Taking ActionConsumer Reports


Apple's new tracking setting means more privacy for users with one big drawback

Posted at 5:00 AM, May 06, 2021
and last updated 2021-05-06 09:07:28-04

Sometimes it feels like all you have to do is think about something, and you'll see an ad for it on your phone a few minutes later.

While it's not quite that extreme, companies are able to get all kinds of information from you based on what you search online and the apps you use.

If you don't want companies to know everything about you, a new setting Apple just rolled out could help.

Here's what we learned about the new setting from Consumer Reports Tech Editor Thomas Germain.

Q: What can you tell us about this new Apple tracking setting and what it aims to remedy?

A: A new Apple privacy setting will let consumers conduct more of their online lives without the tech industry peering over their shoulders. The setting will sharply limit the ability of apps to track what you do online and to share that information with others.The new tracking setting is being implemented in the newest iPhone operating system, iOS 14.5. It requires apps to ask iPhone users for permission before collecting and sharing data for targeted advertising.

That's a big shift in the way mobile apps collect data on their users, and it promises to cut off a key way consumer data is monetized on the Apple platform.

Q: That sounds really promising. Walk us through how to use this new setting on your iPhone.

A: It’s really easy.

  • You'll see a pop-up on your screen. Just tap "Ask App not to Track" or "Allow."
  • Say no if you want a bit more privacy. The app won’t be able to collect a special ID number linked to your phone that's used to tie together all of your behavior on various apps, combine it with other information about you, and target you with ads.
  • Allow tracking if you like targeted ads, want the app to make more money, and don't mind companies trading information about you.
  • You can tell your phone to say no automatically and avoid the pop-ups. Open your phone settings, select "Privacy," tap "Tracking," and switch the toogle off for "Allow Apps to Request to Track."
  • Apps get a few lines in the pop-up to explain why they want to track you, and they may pitch you even more details before the new setting shows up.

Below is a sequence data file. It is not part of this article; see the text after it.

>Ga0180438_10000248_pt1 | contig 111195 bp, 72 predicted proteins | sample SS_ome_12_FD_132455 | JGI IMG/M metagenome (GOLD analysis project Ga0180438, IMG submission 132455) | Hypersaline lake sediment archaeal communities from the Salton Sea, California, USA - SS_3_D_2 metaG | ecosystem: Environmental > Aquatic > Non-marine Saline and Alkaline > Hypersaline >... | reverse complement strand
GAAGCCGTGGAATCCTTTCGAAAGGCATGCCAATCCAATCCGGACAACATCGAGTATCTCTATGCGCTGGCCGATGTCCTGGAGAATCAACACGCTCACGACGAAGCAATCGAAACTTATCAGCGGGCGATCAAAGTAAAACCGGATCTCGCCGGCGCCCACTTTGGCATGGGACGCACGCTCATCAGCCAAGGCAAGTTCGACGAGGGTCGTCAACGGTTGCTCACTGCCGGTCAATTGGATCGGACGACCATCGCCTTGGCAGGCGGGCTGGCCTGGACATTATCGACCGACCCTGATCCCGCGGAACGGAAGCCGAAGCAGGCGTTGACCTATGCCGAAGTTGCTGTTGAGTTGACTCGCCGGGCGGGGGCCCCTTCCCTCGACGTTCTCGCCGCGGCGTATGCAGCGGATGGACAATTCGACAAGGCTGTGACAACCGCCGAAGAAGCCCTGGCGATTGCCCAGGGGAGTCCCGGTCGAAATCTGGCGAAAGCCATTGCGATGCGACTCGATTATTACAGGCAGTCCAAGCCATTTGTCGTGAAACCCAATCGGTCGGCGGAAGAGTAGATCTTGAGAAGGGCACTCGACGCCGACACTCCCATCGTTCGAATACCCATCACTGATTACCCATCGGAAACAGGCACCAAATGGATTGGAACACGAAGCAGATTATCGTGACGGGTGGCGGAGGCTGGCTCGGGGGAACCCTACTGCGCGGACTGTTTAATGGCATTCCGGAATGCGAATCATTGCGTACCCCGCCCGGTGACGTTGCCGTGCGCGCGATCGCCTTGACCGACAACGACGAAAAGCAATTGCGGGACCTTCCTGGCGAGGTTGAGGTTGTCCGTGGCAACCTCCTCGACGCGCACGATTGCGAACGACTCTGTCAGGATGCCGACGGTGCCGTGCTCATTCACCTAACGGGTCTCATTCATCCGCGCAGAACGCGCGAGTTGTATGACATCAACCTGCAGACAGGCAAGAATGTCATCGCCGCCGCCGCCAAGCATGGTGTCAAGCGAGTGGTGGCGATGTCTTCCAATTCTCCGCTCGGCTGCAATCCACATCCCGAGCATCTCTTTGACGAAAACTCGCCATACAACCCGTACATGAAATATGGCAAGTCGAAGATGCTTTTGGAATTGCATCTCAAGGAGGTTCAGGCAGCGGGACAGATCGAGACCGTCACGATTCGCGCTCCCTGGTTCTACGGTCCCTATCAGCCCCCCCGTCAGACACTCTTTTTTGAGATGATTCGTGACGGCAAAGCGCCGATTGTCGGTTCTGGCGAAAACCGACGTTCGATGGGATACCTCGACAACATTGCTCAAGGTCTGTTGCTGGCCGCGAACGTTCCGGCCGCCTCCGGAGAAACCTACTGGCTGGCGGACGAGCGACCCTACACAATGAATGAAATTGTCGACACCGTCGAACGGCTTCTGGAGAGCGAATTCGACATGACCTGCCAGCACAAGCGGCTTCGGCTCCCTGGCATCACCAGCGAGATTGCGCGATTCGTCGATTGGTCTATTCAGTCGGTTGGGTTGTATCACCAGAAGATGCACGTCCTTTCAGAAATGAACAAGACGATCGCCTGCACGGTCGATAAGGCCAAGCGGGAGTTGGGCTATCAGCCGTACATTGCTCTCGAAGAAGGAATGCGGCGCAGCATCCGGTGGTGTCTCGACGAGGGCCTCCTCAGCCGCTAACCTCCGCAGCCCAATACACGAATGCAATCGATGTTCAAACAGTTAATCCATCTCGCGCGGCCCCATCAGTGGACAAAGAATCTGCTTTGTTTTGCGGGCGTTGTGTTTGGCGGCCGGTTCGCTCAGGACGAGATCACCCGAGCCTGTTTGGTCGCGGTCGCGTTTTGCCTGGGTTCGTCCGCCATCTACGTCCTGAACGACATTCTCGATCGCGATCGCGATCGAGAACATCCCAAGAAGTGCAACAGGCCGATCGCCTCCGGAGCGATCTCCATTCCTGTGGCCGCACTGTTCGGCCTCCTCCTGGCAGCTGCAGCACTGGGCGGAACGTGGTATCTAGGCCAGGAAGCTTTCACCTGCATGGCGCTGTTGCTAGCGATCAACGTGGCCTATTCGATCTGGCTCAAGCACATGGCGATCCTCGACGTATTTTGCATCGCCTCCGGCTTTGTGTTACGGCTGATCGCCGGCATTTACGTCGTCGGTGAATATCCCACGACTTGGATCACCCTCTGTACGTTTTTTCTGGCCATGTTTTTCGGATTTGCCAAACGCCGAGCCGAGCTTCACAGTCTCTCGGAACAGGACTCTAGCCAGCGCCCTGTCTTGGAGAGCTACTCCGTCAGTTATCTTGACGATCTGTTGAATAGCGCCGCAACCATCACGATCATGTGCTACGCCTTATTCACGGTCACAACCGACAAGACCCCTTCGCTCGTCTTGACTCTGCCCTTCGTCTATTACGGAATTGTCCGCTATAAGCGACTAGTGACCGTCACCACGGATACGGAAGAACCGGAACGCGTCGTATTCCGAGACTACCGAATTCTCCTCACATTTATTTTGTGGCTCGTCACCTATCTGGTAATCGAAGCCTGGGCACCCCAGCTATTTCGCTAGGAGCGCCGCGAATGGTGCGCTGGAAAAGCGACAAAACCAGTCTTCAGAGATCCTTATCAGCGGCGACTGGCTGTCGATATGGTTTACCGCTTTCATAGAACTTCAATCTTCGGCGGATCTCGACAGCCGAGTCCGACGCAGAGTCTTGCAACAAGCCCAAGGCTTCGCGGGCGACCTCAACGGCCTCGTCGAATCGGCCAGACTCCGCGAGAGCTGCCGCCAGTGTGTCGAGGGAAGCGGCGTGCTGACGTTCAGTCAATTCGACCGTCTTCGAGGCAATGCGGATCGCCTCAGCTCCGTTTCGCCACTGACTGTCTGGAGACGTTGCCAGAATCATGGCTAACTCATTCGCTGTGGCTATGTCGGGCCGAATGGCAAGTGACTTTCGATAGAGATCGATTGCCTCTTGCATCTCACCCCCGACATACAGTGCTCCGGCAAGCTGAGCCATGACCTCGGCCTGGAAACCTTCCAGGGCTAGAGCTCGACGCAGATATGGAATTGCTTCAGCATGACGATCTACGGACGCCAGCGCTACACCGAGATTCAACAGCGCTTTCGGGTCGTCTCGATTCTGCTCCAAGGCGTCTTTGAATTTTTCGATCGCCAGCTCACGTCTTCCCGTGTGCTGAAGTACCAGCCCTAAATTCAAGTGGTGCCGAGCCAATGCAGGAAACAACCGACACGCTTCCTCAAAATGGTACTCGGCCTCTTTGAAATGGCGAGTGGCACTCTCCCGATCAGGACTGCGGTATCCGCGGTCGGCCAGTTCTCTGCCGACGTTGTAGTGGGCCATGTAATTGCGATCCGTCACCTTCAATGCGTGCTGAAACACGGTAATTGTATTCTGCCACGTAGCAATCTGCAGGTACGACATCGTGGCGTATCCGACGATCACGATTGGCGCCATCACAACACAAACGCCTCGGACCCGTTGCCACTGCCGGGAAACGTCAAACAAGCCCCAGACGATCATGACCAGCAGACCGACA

• You may not see the pop-ups immediately. Apps are allowed to choose when they show it to you, but they aren't allowed to track you until you say yes.

Q: Will this really stop all personal data from being collected? No more tracking?

A: Not quite. Tracking isn't going away entirely. Apple itself collects a great deal of information on how consumers interact with apps and ads on its devices, and the company will be providing more of that data to advertisers, with certain privacy protections. However, privacy advocates - including the ones here at Consumer Reports - believe that it’s a tremendous step in the right direction, maybe even a watershed moment. With platforms increasingly cracking down on tracking and new laws coming into play, the data free-for-all is hopefully coming to an end.

Q: How will the move away from tracking change our online experience?

A. A move toward more privacy will have some big ramifications. For one, you may start to see different kinds of advertisements. That shift will be far more apparent in mobile apps, but less data floating around will affect the ads you see on other parts of the web, too.

Instead of targeted ads based on who you are and what you do online, you’ll probably see more ads based on the content you’re looking at, which are called contextual ads—for example, an ad for running shoes in a weight loss app. Contextual advertising becomes a lot more attractive.

Advertisers pay less for contextual ads, though, which means some app developers will have a harder time making money. That will mean a shift in the business model of iPhone apps.

You'll see fewer low-quality apps with questionable monetization channels. Gaming will likely be particularly affected, an arena where developers often pump out clones of popular apps filled with tracking technology and ads to try and make a quick profit. You may even start seeing more premium paid apps and content in the long term.

Q: So it won’t be completely without some tradeoffs?

A: That’s right. Advertising insiders say Apple's new tracking setting is a win for consumer privacy, but it could come at a cost. Ad targeting fuels the open internet. It's what makes apps free. If Apple’s efforts are truly successful, you may have to start breaking out your wallet more often.